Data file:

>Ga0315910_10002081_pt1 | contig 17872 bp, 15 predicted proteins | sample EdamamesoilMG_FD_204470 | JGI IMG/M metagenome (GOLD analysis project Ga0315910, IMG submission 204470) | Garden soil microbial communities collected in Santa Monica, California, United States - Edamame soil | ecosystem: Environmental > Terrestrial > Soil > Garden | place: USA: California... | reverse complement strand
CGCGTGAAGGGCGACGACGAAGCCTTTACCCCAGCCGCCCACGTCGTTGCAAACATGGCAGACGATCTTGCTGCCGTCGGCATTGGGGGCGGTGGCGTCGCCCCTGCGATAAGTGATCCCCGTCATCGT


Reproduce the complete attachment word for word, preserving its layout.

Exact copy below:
>Ga0315910_10002081_pt1 | contig 17872 bp, 15 predicted proteins | sample EdamamesoilMG_FD_204470 | JGI IMG/M metagenome (GOLD analysis project Ga0315910, IMG submission 204470) | Garden soil microbial communities collected in Santa Monica, California, United States - Edamame soil | ecosystem: Environmental > Terrestrial > Soil > Garden | place: USA: California... | reverse complement strand
CGCGTGAAGGGCGACGACGAAGCCTTTACCCCAGCCGCCCACGTCGTTGCAAACATGGCAGACGATCTTGCTGCCGTCGGCATTGGGGGCGGTGGCGTCGCCCCTGCGATAAGTGATCCCCGTCATCGT